Procurement tends to be done by staff who are solely tasked with procurement or other financial management tasks. If we want to change procurement processes, we need to change the way procurement works. Procurement staff and those managing them have to understand and buy into the broader goals of the wider vision. This is partly achieved through training, events, publications and having targets that are wider than just financial rewards. However, it is broader than that. It is fundamentally about cultural change in organisations. Procurement is not easy or straightforward, and staff are often running to stand still. They need support if they are seriously to embrace a more nuanced approach, to think a bit laterally and learn different skills. This will take significant investment from somewhere. We are asking staff to embrace not just the letter but the spirit of a new law, and willingly to make their working lives significantly more difficult. If errors are made while they are learning this new approach, will they be praised for clearly experimenting? Innovation means mistakes; you cannot get it all right. However, too often, we are good at the blame game. Those who experiment and challenge redundant processes are often penalised because of the errors they make and what they might cost. This applies equally to the legal teams of public bodies, both in-house and those contracted in. Unless a “yes, you can” attitude is encouraged, little will change in practice.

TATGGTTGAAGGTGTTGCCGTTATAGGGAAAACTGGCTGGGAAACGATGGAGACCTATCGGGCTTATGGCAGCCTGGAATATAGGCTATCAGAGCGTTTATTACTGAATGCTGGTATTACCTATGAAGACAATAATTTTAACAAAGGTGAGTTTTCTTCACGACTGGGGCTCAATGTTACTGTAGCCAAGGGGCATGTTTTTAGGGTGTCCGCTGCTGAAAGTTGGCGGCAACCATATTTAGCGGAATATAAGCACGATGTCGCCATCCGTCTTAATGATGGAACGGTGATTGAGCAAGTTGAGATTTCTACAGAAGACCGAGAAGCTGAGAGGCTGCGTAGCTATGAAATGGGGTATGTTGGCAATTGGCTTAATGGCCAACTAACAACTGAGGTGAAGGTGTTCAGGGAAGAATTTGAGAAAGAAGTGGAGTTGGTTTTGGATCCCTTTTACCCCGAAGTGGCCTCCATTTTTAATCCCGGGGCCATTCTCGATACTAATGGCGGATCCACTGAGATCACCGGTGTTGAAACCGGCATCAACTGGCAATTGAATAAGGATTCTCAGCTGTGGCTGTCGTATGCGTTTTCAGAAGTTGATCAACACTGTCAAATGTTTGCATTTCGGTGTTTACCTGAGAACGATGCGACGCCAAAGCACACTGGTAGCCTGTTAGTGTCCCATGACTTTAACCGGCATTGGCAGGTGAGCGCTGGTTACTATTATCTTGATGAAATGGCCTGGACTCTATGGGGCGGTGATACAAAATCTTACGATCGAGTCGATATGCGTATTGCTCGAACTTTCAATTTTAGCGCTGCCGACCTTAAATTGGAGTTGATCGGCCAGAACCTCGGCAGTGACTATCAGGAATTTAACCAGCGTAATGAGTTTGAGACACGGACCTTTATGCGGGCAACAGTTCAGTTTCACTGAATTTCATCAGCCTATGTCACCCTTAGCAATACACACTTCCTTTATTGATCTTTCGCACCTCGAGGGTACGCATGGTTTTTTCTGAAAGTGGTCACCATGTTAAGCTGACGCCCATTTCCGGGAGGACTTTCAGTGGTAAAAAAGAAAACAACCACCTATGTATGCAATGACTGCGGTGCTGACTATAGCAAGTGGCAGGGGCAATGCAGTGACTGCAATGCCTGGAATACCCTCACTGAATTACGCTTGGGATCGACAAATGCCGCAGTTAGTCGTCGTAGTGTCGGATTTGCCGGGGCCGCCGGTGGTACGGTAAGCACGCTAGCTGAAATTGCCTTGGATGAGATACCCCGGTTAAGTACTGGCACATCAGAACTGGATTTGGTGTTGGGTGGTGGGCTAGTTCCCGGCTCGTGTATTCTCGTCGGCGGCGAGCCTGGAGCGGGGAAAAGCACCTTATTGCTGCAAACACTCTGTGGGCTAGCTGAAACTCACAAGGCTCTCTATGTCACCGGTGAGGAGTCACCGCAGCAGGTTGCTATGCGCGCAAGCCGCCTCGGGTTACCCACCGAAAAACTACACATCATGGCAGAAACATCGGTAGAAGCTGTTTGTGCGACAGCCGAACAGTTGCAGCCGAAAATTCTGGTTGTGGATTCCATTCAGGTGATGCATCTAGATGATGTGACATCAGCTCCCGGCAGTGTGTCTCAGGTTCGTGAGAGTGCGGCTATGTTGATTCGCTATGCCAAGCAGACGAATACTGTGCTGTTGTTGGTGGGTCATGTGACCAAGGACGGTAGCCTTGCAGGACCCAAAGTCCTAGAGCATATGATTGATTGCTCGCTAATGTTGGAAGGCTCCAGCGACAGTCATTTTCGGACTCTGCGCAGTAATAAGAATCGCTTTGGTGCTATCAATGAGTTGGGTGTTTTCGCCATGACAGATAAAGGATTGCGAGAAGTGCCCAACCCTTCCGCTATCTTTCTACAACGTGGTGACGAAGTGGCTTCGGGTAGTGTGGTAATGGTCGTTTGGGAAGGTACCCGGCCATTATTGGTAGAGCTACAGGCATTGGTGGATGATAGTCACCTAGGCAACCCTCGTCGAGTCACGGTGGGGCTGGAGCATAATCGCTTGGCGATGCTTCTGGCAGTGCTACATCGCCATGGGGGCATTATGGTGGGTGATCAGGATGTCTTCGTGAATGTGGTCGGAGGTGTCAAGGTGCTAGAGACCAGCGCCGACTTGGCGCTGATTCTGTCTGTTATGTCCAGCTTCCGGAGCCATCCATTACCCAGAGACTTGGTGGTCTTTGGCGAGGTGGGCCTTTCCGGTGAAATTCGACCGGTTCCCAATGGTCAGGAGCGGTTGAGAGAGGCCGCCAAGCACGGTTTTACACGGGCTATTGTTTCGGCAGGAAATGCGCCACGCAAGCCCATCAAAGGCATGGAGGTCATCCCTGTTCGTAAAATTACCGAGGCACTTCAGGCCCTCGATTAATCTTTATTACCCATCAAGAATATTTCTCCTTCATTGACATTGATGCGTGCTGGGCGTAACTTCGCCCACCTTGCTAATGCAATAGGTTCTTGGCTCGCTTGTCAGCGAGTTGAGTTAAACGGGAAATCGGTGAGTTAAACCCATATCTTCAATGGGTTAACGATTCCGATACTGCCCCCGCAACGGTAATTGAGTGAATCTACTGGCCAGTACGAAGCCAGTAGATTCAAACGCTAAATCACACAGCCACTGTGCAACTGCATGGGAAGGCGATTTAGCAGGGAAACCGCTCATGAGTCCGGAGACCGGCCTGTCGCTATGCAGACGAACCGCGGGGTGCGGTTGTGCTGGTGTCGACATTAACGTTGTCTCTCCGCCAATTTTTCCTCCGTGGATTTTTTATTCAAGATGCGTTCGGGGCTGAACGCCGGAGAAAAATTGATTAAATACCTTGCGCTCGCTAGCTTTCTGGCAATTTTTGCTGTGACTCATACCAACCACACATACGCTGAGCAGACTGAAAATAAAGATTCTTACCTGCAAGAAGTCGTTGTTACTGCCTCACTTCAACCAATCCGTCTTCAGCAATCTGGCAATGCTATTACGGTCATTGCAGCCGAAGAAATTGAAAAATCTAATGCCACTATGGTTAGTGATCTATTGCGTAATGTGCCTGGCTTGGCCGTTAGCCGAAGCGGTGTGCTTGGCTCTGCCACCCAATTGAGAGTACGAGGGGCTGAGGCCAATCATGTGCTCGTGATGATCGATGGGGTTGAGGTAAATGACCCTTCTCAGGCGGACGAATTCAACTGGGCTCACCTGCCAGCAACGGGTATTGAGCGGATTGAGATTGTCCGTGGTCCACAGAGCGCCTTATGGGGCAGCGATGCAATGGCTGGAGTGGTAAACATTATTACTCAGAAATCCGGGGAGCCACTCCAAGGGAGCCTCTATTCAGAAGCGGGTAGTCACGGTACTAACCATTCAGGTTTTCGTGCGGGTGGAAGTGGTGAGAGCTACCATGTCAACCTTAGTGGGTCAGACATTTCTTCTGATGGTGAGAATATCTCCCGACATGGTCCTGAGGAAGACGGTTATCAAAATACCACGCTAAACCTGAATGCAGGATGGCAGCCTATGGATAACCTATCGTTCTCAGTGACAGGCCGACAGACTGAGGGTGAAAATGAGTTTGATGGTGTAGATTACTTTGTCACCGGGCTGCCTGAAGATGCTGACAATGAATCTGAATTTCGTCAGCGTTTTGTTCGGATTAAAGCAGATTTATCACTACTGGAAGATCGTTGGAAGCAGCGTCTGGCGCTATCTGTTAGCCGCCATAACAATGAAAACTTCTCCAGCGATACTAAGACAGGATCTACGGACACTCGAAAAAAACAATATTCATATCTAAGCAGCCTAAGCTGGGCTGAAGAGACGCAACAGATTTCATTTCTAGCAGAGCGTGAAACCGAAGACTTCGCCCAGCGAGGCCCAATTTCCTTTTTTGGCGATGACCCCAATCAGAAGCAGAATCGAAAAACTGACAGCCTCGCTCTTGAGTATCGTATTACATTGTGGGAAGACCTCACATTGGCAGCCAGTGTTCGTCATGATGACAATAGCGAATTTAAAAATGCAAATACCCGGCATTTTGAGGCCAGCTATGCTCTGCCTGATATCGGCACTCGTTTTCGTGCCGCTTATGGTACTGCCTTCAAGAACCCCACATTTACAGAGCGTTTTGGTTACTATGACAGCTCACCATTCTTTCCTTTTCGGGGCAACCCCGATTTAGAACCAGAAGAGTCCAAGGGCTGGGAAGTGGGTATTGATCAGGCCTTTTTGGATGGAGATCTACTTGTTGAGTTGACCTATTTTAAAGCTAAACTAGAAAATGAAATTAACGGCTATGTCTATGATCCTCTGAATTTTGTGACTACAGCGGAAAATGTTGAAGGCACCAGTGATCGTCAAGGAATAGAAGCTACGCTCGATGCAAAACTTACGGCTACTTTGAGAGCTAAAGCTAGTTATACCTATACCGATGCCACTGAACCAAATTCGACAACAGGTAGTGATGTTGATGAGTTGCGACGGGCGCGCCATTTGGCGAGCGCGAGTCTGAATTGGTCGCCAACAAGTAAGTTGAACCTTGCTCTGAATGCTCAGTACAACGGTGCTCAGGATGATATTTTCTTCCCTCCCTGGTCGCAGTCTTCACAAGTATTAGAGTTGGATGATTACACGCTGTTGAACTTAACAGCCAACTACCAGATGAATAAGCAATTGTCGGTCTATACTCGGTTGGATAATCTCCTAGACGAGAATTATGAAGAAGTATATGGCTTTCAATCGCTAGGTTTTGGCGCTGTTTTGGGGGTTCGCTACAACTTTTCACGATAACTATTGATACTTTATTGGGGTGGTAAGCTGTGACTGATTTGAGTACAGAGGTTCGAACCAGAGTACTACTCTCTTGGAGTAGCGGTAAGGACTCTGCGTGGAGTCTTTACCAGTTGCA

Passing the legislation is the easy bit. If Ministers are serious, they need to bring together a modest number of public bodies that are committed to this journey and use them as exemplars. In my neck of the woods, the London Borough of Newham, what Sir Robin Wales, the mayor, is doing through his programme of using procurement processes to reduce dependency and create local resilience is a good example. The procurement process that we have just gone through at the Olympic Park Legacy Company for managing the Olympic venues and the Olympic park—here I must declare an interest as a director—is another good example. Soon we will be responsible for building five new villages. What an opportunity for the London mayor, his officers, and central government to learn from the many years of experience that some of us have had of working with local communities around the park. This is a chance seriously to get a grip on what works in practice and build on it. From where I sit, I can confidently say that there is a real appetite for this journey, but it will involve both London and central government seeing this work as a piece of innovation and giving us the space to operate and innovate. There is a long way to go.